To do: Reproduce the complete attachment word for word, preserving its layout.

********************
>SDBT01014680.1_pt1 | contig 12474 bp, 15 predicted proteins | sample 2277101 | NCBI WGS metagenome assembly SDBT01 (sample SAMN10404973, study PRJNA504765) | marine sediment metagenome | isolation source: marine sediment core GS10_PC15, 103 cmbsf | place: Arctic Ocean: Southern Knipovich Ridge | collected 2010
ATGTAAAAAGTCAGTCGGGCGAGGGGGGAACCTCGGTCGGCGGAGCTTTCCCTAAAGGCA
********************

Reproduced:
>SDBT01014680.1_pt1 | contig 12474 bp, 15 predicted proteins | sample 2277101 | NCBI WGS metagenome assembly SDBT01 (sample SAMN10404973, study PRJNA504765) | marine sediment metagenome | isolation source: marine sediment core GS10_PC15, 103 cmbsf | place: Arctic Ocean: Southern Knipovich Ridge | collected 2010
ATGTAAAAAGTCAGTCGGGCGAGGGGGGAACCTCGGTCGGCGGAGCTTTCCCTAAAGGCA